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United States Department of Agriculture

Agricultural Research Service

Title: Environmental Drivers and Monitoring of Rangelands

Authors
item Brown, Joel - USDA-NRCS
item Havstad, Kris

Submitted to: International Rangeland Congress
Publication Type: Proceedings
Publication Acceptance Date: July 26, 2003
Publication Date: July 26, 2003
Citation: BROWN, J.R., HAVSTAD, K.M. ENVIRONMENTAL DRIVERS AND MONITORING OF RANGELANDS. PROCEEDINGS OF THE VIITH INTERNATIONAL RANGELAND CONGRESS. 2003. P. 668-674.

Technical Abstract: Environmental drivers are factors that cause measurable changes in properties of biological communities. Examples of drivers can include environmental factors such as rainfall variability and available soil nitrogen, management factors such as livestock grazing practices and prescribed burning, government factors such as tax laws and environmental policies, and societal factors such as attitudes regarding property rights and prevailing public values. It is difficult to identify the impact of specific drivers on specific properties at specific times since drivers seldom operate independently or singularly. Impacts of some drivers, especially nonecological, may not be readily quantifiable. Yet, any interest in understanding how systems will respond to specific drivers, such as a grazing management practice, requires monitoring of system dynamics and pertinent environmental drivers. For example, risk assessments and adaptive management analyses both require understanding linkages between environmental drivers and various management options on ecological properties of managed systems. Any type of predictive management strategy for proposing future options would require an understanding of biological responses to environmental drivers. Though our abilities to generate accurate predictions are currently limited, conceptual models of system responses to drivers are improving. Continued incorporation and refinement of our understanding and monitoring effects and interactions of different drivers will contribute to improvements in these predictive capacities. It is important to remember that we are developing monitoring systems for the future, as well as for today.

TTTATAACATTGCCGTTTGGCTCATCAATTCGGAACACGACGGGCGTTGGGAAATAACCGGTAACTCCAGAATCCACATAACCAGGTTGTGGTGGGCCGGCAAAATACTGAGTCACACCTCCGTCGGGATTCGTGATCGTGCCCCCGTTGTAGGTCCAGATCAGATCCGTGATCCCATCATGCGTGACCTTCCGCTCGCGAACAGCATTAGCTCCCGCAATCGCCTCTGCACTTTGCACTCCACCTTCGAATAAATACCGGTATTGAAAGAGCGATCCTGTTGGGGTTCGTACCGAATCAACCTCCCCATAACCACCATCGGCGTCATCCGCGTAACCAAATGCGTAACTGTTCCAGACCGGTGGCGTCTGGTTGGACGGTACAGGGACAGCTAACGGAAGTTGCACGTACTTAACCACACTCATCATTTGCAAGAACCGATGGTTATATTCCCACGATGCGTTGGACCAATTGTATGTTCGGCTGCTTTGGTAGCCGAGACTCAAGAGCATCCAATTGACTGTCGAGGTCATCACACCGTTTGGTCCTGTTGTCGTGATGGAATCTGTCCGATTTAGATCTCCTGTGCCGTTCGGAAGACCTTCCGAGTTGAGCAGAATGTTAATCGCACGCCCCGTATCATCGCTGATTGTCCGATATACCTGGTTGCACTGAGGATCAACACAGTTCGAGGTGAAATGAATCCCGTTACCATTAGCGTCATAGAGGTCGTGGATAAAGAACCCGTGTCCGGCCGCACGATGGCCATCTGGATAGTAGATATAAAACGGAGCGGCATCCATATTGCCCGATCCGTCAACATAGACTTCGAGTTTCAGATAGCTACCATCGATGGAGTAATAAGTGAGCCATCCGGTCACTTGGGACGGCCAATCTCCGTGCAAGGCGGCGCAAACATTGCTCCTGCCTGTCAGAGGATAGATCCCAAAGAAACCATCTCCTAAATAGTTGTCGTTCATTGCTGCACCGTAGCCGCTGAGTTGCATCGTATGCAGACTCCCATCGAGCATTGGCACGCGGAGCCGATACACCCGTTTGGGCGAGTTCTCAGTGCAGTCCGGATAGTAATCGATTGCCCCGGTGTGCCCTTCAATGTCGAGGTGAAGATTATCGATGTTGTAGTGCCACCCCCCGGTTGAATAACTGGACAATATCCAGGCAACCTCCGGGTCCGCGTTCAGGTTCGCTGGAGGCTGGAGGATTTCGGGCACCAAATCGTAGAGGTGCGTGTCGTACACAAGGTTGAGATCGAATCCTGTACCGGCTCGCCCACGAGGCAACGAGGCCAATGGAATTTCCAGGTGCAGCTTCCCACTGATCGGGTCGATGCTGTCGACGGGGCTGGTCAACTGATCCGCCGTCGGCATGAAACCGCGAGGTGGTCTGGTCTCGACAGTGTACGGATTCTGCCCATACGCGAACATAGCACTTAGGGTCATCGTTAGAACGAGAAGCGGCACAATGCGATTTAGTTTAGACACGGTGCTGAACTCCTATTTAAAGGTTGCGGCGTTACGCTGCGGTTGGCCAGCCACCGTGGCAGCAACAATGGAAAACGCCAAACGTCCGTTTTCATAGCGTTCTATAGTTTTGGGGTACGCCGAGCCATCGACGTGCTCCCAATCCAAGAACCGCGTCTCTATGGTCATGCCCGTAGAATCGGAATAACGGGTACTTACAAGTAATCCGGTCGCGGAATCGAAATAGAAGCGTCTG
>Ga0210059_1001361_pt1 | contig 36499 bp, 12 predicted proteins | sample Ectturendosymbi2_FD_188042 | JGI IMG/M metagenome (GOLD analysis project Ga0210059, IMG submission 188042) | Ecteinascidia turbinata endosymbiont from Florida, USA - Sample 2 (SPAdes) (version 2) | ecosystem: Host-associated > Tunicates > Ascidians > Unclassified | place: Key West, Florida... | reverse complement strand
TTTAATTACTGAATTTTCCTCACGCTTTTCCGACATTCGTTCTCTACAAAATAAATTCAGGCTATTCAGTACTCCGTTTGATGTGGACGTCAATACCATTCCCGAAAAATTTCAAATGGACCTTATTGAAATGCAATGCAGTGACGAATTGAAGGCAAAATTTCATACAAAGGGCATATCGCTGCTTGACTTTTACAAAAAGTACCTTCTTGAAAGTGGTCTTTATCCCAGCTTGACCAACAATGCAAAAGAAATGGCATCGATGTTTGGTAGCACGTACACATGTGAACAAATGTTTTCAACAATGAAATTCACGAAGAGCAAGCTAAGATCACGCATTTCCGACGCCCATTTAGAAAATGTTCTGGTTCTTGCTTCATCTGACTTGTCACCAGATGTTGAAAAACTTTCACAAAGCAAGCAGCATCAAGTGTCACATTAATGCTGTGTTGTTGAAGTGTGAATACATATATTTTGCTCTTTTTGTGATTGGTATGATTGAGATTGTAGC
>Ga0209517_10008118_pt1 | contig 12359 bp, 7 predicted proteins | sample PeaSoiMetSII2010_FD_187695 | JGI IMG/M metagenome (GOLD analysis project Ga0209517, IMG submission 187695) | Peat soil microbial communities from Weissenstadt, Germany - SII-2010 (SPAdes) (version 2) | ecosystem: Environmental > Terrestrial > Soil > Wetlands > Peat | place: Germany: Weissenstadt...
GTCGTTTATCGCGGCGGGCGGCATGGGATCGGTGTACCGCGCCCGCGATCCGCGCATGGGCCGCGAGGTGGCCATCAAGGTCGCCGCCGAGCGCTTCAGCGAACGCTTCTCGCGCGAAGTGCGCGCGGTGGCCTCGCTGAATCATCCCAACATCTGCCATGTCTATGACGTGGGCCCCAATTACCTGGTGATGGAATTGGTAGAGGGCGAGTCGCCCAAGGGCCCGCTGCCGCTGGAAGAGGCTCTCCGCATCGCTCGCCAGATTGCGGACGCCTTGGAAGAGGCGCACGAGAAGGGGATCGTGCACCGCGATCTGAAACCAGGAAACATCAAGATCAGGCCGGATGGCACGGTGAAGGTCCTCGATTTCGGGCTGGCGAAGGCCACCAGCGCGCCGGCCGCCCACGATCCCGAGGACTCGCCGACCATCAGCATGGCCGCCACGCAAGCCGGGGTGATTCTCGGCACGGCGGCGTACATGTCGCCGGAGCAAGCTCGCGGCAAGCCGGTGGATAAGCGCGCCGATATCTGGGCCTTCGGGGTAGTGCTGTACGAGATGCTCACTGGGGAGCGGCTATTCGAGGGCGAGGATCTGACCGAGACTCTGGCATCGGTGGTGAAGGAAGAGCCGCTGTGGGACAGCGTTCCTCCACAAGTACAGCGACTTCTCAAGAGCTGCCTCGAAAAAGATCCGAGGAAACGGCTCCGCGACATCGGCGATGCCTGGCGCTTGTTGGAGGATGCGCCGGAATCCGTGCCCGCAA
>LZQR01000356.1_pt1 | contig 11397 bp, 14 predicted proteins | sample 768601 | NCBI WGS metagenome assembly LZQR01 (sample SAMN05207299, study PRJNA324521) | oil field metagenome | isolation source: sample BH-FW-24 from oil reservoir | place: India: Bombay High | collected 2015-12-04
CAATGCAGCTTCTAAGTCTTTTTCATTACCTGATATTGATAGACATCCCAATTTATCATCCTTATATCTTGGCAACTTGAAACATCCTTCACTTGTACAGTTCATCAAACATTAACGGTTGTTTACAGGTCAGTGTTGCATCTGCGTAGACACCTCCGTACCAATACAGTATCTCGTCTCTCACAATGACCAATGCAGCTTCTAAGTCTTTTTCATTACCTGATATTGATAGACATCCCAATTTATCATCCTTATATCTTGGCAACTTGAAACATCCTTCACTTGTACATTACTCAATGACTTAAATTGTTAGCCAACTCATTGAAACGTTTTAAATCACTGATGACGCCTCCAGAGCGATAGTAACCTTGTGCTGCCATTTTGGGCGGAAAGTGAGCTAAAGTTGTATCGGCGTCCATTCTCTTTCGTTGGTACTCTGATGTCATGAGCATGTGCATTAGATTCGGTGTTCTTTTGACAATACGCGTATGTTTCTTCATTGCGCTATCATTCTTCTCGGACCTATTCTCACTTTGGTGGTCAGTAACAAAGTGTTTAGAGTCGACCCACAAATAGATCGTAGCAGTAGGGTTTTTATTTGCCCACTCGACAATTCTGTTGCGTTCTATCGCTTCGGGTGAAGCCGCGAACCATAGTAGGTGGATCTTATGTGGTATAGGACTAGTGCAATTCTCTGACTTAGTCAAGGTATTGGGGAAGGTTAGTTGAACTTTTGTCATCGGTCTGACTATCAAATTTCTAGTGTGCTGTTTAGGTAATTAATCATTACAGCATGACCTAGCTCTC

Last Modified: 12/18/2014
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